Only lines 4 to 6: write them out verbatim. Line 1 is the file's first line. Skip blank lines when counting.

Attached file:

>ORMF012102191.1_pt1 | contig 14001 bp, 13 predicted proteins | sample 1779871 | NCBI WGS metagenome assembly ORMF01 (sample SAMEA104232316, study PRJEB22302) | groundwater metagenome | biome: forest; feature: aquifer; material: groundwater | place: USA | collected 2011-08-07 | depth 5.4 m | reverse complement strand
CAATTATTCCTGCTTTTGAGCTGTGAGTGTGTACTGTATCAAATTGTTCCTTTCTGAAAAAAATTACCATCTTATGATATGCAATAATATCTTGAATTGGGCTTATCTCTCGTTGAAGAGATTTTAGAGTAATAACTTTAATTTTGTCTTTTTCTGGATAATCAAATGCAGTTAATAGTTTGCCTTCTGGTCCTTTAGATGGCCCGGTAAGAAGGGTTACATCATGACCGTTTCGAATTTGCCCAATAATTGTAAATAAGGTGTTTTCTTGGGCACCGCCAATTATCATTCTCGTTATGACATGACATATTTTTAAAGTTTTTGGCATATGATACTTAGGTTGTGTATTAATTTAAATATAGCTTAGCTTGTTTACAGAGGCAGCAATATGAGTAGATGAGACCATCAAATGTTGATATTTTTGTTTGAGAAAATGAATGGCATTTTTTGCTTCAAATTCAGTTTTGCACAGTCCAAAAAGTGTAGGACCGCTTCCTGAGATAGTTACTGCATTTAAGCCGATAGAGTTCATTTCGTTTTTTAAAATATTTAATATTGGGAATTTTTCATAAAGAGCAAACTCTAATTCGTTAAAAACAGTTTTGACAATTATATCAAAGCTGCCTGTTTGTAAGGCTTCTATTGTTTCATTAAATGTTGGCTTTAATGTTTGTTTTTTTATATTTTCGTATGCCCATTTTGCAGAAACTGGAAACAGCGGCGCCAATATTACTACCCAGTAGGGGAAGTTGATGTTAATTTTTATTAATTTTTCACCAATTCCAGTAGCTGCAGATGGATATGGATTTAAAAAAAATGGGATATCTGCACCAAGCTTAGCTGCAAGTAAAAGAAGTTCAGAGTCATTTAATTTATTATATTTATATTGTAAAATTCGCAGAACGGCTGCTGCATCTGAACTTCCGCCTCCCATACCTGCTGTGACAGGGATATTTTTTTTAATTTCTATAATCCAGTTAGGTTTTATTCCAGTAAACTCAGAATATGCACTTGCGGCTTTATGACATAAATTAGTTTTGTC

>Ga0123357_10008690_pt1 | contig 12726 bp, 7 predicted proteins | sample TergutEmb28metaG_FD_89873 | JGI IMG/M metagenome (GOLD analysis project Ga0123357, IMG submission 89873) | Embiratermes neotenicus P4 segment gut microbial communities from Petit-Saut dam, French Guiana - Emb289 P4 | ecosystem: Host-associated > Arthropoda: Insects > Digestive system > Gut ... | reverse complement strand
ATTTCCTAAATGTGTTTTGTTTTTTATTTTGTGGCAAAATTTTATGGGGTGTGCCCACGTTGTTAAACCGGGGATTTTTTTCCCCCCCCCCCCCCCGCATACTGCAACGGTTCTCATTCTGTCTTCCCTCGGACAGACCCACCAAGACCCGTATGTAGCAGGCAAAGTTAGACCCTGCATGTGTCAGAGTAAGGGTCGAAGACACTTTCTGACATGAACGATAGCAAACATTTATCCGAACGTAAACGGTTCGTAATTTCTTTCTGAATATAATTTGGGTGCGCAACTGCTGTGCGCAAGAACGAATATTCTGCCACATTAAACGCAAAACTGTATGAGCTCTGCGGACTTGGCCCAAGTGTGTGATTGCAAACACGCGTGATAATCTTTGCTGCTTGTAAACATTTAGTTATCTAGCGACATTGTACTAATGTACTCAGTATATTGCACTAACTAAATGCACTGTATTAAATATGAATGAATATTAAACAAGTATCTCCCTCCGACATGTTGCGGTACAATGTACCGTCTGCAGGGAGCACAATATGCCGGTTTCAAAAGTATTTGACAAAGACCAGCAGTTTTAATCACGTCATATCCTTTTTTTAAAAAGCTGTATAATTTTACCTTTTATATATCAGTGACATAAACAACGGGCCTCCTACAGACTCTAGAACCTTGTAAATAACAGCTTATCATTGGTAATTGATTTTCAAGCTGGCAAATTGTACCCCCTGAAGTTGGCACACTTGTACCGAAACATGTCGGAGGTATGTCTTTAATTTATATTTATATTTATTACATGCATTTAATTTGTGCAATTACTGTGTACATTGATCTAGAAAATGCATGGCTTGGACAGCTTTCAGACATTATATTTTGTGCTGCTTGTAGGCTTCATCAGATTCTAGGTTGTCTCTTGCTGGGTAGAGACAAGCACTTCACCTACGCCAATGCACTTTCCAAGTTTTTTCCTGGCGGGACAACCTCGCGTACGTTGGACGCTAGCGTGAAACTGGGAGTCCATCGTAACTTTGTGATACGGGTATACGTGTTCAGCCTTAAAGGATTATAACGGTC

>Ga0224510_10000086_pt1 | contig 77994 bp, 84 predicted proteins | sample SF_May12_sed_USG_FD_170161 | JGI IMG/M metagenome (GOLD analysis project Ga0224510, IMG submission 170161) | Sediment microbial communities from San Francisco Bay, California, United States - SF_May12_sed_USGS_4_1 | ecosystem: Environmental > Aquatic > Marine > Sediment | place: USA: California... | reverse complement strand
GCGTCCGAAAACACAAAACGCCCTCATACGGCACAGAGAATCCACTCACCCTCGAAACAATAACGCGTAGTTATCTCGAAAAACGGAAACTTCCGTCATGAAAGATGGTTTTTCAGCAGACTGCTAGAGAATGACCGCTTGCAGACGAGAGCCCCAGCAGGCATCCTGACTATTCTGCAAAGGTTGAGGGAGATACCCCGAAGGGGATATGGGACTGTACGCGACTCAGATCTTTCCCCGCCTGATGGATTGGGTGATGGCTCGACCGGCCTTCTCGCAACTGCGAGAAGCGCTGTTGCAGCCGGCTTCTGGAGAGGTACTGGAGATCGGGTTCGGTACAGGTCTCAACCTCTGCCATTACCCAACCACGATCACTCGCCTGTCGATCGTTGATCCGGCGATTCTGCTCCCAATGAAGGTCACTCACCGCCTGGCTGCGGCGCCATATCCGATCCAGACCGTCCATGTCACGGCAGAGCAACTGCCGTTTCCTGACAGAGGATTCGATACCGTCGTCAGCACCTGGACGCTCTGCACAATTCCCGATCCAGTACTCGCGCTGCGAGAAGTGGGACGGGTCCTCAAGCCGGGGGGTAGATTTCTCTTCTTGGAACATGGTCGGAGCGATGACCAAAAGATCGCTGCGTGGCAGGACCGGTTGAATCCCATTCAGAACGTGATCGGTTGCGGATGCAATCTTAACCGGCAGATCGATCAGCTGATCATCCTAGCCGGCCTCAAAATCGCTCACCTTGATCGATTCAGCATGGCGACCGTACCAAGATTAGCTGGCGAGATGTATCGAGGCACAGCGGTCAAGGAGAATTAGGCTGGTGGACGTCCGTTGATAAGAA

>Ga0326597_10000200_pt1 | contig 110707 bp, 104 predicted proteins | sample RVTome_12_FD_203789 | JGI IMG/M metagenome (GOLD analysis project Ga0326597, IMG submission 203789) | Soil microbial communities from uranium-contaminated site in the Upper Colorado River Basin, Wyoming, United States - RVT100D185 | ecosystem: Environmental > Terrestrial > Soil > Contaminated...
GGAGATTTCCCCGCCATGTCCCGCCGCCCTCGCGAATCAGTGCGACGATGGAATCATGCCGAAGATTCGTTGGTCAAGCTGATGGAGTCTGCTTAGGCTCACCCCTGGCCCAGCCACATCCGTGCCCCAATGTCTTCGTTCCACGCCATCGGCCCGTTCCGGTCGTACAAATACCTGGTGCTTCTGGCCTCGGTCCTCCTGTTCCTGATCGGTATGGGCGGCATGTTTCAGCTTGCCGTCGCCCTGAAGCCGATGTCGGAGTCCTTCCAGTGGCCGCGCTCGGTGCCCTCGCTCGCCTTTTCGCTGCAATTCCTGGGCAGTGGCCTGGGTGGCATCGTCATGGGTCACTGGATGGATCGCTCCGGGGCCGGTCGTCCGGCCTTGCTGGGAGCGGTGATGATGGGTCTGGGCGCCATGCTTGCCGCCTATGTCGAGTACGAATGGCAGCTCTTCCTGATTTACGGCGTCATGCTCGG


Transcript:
ATTTCCTAAATGTGTTTTGTTTTTTATTTTGTGGCAAAATTTTATGGGGTGTGCCCACGTTGTTAAACCGGGGATTTTTTTCCCCCCCCCCCCCCCGCATACTGCAACGGTTCTCATTCTGTCTTCCCTCGGACAGACCCACCAAGACCCGTATGTAGCAGGCAAAGTTAGACCCTGCATGTGTCAGAGTAAGGGTCGAAGACACTTTCTGACATGAACGATAGCAAACATTTATCCGAACGTAAACGGTTCGTAATTTCTTTCTGAATATAATTTGGGTGCGCAACTGCTGTGCGCAAGAACGAATATTCTGCCACATTAAACGCAAAACTGTATGAGCTCTGCGGACTTGGCCCAAGTGTGTGATTGCAAACACGCGTGATAATCTTTGCTGCTTGTAAACATTTAGTTATCTAGCGACATTGTACTAATGTACTCAGTATATTGCACTAACTAAATGCACTGTATTAAATATGAATGAATATTAAACAAGTATCTCCCTCCGACATGTTGCGGTACAATGTACCGTCTGCAGGGAGCACAATATGCCGGTTTCAAAAGTATTTGACAAAGACCAGCAGTTTTAATCACGTCATATCCTTTTTTTAAAAAGCTGTATAATTTTACCTTTTATATATCAGTGACATAAACAACGGGCCTCCTACAGACTCTAGAACCTTGTAAATAACAGCTTATCATTGGTAATTGATTTTCAAGCTGGCAAATTGTACCCCCTGAAGTTGGCACACTTGTACCGAAACATGTCGGAGGTATGTCTTTAATTTATATTTATATTTATTACATGCATTTAATTTGTGCAATTACTGTGTACATTGATCTAGAAAATGCATGGCTTGGACAGCTTTCAGACATTATATTTTGTGCTGCTTGTAGGCTTCATCAGATTCTAGGTTGTCTCTTGCTGGGTAGAGACAAGCACTTCACCTACGCCAATGCACTTTCCAAGTTTTTTCCTGGCGGGACAACCTCGCGTACGTTGGACGCTAGCGTGAAACTGGGAGTCCATCGTAACTTTGTGATACGGGTATACGTGTTCAGCCTTAAAGGATTATAACGGTC

>Ga0224510_10000086_pt1 | contig 77994 bp, 84 predicted proteins | sample SF_May12_sed_USG_FD_170161 | JGI IMG/M metagenome (GOLD analysis project Ga0224510, IMG submission 170161) | Sediment microbial communities from San Francisco Bay, California, United States - SF_May12_sed_USGS_4_1 | ecosystem: Environmental > Aquatic > Marine > Sediment | place: USA: California... | reverse complement strand
GCGTCCGAAAACACAAAACGCCCTCATACGGCACAGAGAATCCACTCACCCTCGAAACAATAACGCGTAGTTATCTCGAAAAACGGAAACTTCCGTCATGAAAGATGGTTTTTCAGCAGACTGCTAGAGAATGACCGCTTGCAGACGAGAGCCCCAGCAGGCATCCTGACTATTCTGCAAAGGTTGAGGGAGATACCCCGAAGGGGATATGGGACTGTACGCGACTCAGATCTTTCCCCGCCTGATGGATTGGGTGATGGCTCGACCGGCCTTCTCGCAACTGCGAGAAGCGCTGTTGCAGCCGGCTTCTGGAGAGGTACTGGAGATCGGGTTCGGTACAGGTCTCAACCTCTGCCATTACCCAACCACGATCACTCGCCTGTCGATCGTTGATCCGGCGATTCTGCTCCCAATGAAGGTCACTCACCGCCTGGCTGCGGCGCCATATCCGATCCAGACCGTCCATGTCACGGCAGAGCAACTGCCGTTTCCTGACAGAGGATTCGATACCGTCGTCAGCACCTGGACGCTCTGCACAATTCCCGATCCAGTACTCGCGCTGCGAGAAGTGGGACGGGTCCTCAAGCCGGGGGGTAGATTTCTCTTCTTGGAACATGGTCGGAGCGATGACCAAAAGATCGCTGCGTGGCAGGACCGGTTGAATCCCATTCAGAACGTGATCGGTTGCGGATGCAATCTTAACCGGCAGATCGATCAGCTGATCATCCTAGCCGGCCTCAAAATCGCTCACCTTGATCGATTCAGCATGGCGACCGTACCAAGATTAGCTGGCGAGATGTATCGAGGCACAGCGGTCAAGGAGAATTAGGCTGGTGGACGTCCGTTGATAAGAA